Breakdowns in Coordinated Decision Making in Teams Fighting Large-Scale Australian Bushfires

Presentation at Research Forum of the 2012 Bushfire CRC and AFAC Annual Conference.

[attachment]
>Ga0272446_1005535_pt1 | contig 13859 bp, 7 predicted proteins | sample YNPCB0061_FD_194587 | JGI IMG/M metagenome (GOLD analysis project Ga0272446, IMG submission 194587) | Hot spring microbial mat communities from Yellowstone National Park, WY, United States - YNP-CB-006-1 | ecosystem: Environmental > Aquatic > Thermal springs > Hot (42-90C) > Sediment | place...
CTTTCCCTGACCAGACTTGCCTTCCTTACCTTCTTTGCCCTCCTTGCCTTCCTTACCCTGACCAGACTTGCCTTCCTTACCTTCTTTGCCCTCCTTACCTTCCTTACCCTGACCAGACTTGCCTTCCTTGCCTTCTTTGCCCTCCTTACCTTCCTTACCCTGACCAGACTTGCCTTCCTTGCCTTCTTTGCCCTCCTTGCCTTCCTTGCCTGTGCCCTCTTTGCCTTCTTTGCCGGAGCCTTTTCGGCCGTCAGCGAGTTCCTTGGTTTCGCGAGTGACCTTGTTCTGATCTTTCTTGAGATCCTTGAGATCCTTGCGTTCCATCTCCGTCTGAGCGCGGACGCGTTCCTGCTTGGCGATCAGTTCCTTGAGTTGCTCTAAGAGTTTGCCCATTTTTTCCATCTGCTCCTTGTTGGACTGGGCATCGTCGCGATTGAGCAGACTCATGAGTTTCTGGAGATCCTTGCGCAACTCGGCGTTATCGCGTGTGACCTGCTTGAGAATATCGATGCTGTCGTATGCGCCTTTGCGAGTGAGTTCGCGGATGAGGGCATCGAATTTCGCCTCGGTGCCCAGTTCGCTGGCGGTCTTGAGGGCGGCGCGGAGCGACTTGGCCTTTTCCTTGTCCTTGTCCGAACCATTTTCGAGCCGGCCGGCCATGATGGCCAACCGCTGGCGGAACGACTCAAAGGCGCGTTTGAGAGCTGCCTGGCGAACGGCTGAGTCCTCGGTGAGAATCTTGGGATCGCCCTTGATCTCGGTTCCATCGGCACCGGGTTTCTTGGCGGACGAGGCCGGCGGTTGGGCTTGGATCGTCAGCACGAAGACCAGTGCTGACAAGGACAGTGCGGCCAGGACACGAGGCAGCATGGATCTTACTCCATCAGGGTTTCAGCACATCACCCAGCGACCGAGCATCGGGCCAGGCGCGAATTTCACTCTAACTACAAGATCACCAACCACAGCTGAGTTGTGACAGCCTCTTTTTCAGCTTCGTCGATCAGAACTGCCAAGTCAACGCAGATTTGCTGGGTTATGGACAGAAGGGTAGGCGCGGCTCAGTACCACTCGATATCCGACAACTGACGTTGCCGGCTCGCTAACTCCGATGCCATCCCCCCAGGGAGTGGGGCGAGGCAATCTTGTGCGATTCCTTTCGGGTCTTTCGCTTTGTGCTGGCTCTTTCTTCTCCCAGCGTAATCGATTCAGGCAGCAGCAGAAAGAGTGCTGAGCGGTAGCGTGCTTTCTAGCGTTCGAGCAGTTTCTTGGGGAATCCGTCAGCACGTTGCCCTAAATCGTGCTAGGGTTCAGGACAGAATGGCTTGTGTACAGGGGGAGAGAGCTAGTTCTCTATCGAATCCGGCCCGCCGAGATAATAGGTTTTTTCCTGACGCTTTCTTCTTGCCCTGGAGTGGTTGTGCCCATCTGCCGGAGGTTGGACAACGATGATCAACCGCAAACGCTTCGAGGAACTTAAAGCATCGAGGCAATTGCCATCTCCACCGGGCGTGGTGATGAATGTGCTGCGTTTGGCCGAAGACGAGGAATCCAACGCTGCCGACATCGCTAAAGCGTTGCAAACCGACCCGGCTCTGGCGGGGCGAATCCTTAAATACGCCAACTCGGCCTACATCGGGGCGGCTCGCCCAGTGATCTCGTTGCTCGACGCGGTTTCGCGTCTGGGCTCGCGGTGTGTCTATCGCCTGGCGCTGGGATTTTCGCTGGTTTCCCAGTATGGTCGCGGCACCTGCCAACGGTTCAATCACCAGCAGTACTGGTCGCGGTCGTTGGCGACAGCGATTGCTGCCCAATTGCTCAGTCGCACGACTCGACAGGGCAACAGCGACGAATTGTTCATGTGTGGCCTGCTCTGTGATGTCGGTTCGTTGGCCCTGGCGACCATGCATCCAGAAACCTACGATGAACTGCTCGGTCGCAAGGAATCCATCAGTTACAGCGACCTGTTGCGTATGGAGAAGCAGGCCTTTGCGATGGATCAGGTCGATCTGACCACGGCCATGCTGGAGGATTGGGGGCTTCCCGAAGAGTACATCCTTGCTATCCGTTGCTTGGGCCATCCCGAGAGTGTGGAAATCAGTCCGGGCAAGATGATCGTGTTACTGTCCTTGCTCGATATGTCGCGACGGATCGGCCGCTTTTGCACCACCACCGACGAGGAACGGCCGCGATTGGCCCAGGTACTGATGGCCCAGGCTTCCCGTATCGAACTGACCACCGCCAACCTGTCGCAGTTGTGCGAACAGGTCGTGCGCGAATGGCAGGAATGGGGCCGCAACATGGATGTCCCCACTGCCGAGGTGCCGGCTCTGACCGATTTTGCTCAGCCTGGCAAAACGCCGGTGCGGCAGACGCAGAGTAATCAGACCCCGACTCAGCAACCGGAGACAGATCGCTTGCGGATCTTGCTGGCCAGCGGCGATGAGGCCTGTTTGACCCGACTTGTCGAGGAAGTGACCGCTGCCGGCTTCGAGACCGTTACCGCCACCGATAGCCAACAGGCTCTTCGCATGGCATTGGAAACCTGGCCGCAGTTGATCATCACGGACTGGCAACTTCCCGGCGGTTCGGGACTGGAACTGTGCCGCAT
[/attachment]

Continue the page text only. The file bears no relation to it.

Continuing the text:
Complex emergency situations are by their nature difficult to manage. Success in such situations is often highly dependent on effective coordination and communication within and between the teams involved. Problems in coordinating emergency incident management are not uncommon in emergency events and can introduce significant potential dangers into an already difficult situation. This paper examines breakdowns in coordination and components of breakdowns, known as disconnects. Disconnects are the lower level breakdowns between individuals and teams that comprise a larger breakdown situation. Two large-scale fire incidents (Kilmore East and Wangary) were examined using a top-down and bottom-up qualitative analysis technique. Across both reports 24 breakdowns in coordinated decision making were found, which yielded 55 disconnects. Similar to the findings of Bearman, Paletz, Orasanu and Thomas (2010) disconnects could be grouped into three main types: operational, informational and evaluative. Operational disconnects occur when there is a difference in the plans between the two parties, informational disconnects occur when there is a difference in information and evaluative disconnects occur when there is a difference in evaluation or interpretation of the same information. Across both fires it was found that neither operational nor informational disconnects were effectively resolved by the teams. When a disconnect was unresolved it would often lead to further disconnects as the team progressed through their team situation awareness, planning and plan execution activities, leading to a chain of unresolved disconnects. Not resolving disconnects could directly or indirectly result in impaired team functioning, such as not possessing important information, being unprepared for action, developing conflicting plans and not acting in a timely way. The lack of effective resolution of disconnects is a concern, particularly where early resolution could have prevented an extended breakdown in team functioning. Further research is examining how disconnects are identified and resolved. This research was funded by the Bushfire CRC

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